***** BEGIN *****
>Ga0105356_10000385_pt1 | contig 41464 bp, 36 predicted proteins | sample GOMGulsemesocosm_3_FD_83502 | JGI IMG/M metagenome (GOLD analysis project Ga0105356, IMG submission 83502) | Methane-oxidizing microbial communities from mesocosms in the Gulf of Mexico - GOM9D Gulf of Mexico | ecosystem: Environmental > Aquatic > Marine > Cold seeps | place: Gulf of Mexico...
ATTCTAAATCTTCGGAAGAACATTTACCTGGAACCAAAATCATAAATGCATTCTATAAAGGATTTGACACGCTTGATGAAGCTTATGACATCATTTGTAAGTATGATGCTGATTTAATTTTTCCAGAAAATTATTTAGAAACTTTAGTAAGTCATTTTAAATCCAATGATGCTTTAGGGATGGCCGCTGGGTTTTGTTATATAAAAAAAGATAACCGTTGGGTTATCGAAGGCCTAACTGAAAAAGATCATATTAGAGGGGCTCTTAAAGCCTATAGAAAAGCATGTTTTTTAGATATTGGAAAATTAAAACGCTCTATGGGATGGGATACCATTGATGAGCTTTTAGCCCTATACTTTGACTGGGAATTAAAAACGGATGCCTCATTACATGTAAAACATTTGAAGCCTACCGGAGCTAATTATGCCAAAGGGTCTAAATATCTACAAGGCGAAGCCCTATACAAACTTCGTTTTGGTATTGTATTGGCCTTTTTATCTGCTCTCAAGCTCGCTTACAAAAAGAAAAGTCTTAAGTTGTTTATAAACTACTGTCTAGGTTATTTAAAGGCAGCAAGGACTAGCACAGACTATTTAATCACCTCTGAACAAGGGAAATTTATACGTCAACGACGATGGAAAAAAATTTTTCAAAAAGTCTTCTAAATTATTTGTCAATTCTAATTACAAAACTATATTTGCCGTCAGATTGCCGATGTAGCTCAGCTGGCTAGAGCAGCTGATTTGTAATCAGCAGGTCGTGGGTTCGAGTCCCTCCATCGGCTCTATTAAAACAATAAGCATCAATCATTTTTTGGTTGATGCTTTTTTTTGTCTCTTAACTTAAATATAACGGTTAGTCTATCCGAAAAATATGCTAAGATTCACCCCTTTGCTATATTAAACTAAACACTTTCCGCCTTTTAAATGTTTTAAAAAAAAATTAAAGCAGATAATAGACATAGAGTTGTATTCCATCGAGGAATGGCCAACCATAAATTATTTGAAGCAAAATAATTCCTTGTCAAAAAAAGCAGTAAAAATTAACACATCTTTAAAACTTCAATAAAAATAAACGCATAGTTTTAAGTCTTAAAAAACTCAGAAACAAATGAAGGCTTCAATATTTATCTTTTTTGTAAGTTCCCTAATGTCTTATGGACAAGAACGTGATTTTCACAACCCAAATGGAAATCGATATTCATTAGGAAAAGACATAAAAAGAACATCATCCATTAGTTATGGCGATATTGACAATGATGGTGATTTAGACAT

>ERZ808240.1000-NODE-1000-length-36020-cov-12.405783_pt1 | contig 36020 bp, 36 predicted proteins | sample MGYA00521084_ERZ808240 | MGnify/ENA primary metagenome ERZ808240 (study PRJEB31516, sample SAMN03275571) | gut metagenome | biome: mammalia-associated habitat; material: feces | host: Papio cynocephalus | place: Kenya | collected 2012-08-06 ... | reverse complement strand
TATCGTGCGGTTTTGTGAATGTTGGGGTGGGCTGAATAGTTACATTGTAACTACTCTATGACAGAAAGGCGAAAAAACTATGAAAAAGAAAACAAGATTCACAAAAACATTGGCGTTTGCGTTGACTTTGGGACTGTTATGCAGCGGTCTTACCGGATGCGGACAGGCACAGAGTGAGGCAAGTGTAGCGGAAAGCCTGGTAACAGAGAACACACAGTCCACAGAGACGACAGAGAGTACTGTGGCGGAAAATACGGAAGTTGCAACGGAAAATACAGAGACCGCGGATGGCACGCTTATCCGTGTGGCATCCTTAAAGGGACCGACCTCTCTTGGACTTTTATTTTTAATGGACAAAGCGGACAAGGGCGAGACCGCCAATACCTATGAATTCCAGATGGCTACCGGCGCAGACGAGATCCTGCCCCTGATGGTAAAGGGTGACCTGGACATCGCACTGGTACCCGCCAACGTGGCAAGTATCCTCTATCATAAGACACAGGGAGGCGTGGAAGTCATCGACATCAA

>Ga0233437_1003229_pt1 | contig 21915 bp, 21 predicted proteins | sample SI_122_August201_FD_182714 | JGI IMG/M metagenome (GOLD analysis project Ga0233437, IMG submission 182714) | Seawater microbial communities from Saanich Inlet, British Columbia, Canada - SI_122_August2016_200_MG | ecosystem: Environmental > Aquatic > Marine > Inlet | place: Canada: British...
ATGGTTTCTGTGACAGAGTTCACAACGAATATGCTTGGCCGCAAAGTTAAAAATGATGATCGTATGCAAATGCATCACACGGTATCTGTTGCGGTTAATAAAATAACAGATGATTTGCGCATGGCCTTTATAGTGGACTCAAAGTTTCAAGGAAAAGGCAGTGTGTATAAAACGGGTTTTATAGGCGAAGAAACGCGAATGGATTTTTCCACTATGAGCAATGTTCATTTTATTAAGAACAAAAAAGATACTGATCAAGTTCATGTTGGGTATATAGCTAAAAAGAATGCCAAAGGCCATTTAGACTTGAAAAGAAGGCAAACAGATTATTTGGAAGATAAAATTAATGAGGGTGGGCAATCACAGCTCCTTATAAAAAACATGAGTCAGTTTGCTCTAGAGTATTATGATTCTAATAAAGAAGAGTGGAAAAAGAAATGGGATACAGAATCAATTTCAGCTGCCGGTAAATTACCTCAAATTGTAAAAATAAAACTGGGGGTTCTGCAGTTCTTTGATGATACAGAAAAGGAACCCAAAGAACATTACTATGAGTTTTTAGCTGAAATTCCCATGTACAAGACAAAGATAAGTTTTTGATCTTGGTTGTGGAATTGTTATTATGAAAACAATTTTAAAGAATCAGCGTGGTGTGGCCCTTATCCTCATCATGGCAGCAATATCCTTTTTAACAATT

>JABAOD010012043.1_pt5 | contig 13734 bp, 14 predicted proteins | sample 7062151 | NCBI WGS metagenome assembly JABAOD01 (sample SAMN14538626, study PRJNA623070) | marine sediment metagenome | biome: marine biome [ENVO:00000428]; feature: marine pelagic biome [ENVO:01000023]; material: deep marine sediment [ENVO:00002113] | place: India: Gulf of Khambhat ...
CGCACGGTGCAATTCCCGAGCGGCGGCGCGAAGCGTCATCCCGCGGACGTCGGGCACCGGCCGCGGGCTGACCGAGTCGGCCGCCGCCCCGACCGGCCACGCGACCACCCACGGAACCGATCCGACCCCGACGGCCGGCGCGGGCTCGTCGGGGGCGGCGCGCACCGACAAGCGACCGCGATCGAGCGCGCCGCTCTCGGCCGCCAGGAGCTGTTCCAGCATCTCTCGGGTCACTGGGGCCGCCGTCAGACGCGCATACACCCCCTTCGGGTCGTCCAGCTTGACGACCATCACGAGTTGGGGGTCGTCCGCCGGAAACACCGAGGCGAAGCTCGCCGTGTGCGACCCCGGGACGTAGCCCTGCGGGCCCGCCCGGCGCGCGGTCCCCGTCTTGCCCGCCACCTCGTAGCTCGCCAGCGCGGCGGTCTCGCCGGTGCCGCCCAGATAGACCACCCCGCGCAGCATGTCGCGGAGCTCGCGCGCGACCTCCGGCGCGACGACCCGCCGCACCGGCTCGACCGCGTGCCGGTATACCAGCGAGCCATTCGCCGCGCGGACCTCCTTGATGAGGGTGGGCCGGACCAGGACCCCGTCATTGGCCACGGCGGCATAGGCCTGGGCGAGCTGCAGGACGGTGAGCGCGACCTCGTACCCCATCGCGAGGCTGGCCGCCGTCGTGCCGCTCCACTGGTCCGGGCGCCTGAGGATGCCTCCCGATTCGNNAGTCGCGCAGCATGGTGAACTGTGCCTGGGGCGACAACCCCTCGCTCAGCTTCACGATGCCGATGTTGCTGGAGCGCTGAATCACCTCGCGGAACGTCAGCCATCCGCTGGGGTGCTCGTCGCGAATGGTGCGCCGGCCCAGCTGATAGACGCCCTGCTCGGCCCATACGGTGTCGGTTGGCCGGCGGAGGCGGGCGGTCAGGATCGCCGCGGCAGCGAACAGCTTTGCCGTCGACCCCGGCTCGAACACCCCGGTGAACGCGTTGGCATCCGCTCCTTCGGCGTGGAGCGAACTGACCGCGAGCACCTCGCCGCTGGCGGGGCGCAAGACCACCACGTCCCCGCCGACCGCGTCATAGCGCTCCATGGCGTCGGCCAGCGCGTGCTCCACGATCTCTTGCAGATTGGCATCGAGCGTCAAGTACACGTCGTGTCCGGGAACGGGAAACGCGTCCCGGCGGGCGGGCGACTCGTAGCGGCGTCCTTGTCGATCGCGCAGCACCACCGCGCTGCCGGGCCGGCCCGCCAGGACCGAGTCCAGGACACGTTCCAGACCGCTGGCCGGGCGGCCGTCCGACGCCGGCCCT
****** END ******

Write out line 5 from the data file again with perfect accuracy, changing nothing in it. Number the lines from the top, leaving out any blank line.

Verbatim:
>Ga0233437_1003229_pt1 | contig 21915 bp, 21 predicted proteins | sample SI_122_August201_FD_182714 | JGI IMG/M metagenome (GOLD analysis project Ga0233437, IMG submission 182714) | Seawater microbial communities from Saanich Inlet, British Columbia, Canada - SI_122_August2016_200_MG | ecosystem: Environmental > Aquatic > Marine > Inlet | place: Canada: British...